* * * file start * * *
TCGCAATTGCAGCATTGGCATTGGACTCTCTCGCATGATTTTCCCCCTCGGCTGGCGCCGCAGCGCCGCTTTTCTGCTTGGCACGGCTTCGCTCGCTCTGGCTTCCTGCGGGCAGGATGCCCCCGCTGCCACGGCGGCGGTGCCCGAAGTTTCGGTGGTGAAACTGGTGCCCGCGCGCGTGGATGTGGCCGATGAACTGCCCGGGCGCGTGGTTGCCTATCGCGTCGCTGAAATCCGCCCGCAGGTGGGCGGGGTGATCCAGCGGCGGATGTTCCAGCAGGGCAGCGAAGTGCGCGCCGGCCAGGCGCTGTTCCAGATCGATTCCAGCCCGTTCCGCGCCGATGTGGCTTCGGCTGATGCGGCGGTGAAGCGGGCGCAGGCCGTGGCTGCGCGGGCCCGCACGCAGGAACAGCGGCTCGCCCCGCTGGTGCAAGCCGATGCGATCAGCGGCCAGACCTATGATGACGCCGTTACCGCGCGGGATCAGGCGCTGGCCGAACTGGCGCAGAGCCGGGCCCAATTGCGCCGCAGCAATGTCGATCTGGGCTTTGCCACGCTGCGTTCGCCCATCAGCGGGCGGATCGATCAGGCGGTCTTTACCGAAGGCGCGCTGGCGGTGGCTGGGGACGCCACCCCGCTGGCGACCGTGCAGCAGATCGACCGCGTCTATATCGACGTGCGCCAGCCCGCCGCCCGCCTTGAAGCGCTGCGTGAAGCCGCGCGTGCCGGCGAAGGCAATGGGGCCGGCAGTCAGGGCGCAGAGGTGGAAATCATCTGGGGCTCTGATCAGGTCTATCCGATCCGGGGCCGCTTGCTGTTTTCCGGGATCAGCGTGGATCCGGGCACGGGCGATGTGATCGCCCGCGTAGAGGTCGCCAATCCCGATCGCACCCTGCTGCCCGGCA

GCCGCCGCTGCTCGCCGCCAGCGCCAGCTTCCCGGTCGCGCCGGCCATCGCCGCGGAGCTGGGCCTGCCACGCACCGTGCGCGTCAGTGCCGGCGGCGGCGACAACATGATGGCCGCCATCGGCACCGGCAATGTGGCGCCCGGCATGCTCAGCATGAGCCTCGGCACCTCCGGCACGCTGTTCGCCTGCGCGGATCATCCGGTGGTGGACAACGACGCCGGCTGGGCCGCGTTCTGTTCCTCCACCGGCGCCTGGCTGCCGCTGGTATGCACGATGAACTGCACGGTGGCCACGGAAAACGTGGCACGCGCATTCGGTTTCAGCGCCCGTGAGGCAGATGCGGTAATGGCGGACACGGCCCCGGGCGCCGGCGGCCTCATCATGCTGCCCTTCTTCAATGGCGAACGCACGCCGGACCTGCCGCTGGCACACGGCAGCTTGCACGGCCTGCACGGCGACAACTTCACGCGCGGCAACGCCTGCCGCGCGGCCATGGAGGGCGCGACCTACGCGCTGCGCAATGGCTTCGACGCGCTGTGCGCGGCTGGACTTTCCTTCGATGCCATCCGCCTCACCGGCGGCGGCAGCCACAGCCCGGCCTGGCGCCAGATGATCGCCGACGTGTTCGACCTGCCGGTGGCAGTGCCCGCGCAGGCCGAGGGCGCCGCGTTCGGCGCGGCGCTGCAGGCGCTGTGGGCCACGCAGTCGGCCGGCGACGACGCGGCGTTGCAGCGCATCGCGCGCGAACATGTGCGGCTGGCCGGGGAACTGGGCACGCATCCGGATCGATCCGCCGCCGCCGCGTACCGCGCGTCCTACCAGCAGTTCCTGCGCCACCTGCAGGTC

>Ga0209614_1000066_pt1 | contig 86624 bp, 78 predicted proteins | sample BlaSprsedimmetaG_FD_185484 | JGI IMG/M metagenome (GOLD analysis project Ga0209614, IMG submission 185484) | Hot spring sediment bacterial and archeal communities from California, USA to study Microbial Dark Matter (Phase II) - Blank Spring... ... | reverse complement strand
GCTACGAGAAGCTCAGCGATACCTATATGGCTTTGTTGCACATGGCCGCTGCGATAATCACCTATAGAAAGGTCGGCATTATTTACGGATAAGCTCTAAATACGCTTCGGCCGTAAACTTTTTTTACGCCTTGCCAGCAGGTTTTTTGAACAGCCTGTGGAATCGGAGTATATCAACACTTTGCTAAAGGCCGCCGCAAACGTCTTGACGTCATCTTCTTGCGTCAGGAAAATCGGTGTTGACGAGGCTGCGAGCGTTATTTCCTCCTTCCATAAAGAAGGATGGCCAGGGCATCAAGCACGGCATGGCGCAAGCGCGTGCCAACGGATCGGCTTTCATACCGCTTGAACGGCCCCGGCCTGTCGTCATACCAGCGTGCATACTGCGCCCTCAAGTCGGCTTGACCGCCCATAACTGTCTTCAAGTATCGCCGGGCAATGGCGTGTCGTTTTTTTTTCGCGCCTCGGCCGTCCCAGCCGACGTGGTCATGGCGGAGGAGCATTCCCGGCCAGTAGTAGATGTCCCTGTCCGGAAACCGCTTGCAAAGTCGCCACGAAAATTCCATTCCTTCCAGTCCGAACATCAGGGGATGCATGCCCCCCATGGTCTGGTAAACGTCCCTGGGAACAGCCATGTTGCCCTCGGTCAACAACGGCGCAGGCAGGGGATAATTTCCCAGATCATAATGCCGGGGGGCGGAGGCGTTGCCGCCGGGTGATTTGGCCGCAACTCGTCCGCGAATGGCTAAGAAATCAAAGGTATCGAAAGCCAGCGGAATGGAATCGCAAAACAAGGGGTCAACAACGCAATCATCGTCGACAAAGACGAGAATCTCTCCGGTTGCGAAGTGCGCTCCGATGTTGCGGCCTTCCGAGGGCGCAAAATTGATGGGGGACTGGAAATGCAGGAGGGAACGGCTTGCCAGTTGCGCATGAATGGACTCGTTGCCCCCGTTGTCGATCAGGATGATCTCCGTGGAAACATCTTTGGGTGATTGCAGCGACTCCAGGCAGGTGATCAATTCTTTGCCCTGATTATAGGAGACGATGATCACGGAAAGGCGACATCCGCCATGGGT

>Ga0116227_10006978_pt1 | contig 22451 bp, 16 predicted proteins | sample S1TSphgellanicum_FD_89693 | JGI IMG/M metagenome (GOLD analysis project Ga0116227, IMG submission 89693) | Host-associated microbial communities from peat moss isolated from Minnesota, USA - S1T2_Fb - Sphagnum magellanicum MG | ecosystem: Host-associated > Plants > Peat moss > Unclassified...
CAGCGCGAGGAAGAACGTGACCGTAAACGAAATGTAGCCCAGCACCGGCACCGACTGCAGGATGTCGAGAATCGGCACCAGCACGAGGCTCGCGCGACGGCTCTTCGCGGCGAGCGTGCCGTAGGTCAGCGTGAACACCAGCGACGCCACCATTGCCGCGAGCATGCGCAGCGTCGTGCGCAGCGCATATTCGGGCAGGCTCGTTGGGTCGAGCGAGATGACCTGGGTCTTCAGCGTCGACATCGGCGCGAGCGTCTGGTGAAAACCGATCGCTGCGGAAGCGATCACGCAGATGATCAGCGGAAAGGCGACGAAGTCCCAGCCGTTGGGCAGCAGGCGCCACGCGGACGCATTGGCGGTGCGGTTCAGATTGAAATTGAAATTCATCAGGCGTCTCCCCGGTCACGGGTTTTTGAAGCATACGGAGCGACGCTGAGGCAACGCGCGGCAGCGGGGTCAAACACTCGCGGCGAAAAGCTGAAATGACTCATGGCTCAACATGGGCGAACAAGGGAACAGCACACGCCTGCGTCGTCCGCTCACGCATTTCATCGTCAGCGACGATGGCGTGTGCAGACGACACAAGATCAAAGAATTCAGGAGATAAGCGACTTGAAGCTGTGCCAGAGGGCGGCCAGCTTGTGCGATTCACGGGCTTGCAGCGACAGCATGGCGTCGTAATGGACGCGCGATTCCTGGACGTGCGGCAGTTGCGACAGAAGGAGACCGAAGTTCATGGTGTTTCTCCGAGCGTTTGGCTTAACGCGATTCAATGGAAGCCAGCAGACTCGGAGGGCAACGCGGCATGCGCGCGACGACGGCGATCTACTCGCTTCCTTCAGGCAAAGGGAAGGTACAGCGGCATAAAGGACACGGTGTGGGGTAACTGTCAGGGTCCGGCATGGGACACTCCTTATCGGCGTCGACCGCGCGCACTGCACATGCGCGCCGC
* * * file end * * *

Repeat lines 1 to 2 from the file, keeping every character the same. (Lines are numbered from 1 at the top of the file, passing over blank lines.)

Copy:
TCGCAATTGCAGCATTGGCATTGGACTCTCTCGCATGATTTTCCCCCTCGGCTGGCGCCGCAGCGCCGCTTTTCTGCTTGGCACGGCTTCGCTCGCTCTGGCTTCCTGCGGGCAGGATGCCCCCGCTGCCACGGCGGCGGTGCCCGAAGTTTCGGTGGTGAAACTGGTGCCCGCGCGCGTGGATGTGGCCGATGAACTGCCCGGGCGCGTGGTTGCCTATCGCGTCGCTGAAATCCGCCCGCAGGTGGGCGGGGTGATCCAGCGGCGGATGTTCCAGCAGGGCAGCGAAGTGCGCGCCGGCCAGGCGCTGTTCCAGATCGATTCCAGCCCGTTCCGCGCCGATGTGGCTTCGGCTGATGCGGCGGTGAAGCGGGCGCAGGCCGTGGCTGCGCGGGCCCGCACGCAGGAACAGCGGCTCGCCCCGCTGGTGCAAGCCGATGCGATCAGCGGCCAGACCTATGATGACGCCGTTACCGCGCGGGATCAGGCGCTGGCCGAACTGGCGCAGAGCCGGGCCCAATTGCGCCGCAGCAATGTCGATCTGGGCTTTGCCACGCTGCGTTCGCCCATCAGCGGGCGGATCGATCAGGCGGTCTTTACCGAAGGCGCGCTGGCGGTGGCTGGGGACGCCACCCCGCTGGCGACCGTGCAGCAGATCGACCGCGTCTATATCGACGTGCGCCAGCCCGCCGCCCGCCTTGAAGCGCTGCGTGAAGCCGCGCGTGCCGGCGAAGGCAATGGGGCCGGCAGTCAGGGCGCAGAGGTGGAAATCATCTGGGGCTCTGATCAGGTCTATCCGATCCGGGGCCGCTTGCTGTTTTCCGGGATCAGCGTGGATCCGGGCACGGGCGATGTGATCGCCCGCGTAGAGGTCGCCAATCCCGATCGCACCCTGCTGCCCGGCA

GCCGCCGCTGCTCGCCGCCAGCGCCAGCTTCCCGGTCGCGCCGGCCATCGCCGCGGAGCTGGGCCTGCCACGCACCGTGCGCGTCAGTGCCGGCGGCGGCGACAACATGATGGCCGCCATCGGCACCGGCAATGTGGCGCCCGGCATGCTCAGCATGAGCCTCGGCACCTCCGGCACGCTGTTCGCCTGCGCGGATCATCCGGTGGTGGACAACGACGCCGGCTGGGCCGCGTTCTGTTCCTCCACCGGCGCCTGGCTGCCGCTGGTATGCACGATGAACTGCACGGTGGCCACGGAAAACGTGGCACGCGCATTCGGTTTCAGCGCCCGTGAGGCAGATGCGGTAATGGCGGACACGGCCCCGGGCGCCGGCGGCCTCATCATGCTGCCCTTCTTCAATGGCGAACGCACGCCGGACCTGCCGCTGGCACACGGCAGCTTGCACGGCCTGCACGGCGACAACTTCACGCGCGGCAACGCCTGCCGCGCGGCCATGGAGGGCGCGACCTACGCGCTGCGCAATGGCTTCGACGCGCTGTGCGCGGCTGGACTTTCCTTCGATGCCATCCGCCTCACCGGCGGCGGCAGCCACAGCCCGGCCTGGCGCCAGATGATCGCCGACGTGTTCGACCTGCCGGTGGCAGTGCCCGCGCAGGCCGAGGGCGCCGCGTTCGGCGCGGCGCTGCAGGCGCTGTGGGCCACGCAGTCGGCCGGCGACGACGCGGCGTTGCAGCGCATCGCGCGCGAACATGTGCGGCTGGCCGGGGAACTGGGCACGCATCCGGATCGATCCGCCGCCGCCGCGTACCGCGCGTCCTACCAGCAGTTCCTGCGCCACCTGCAGGTC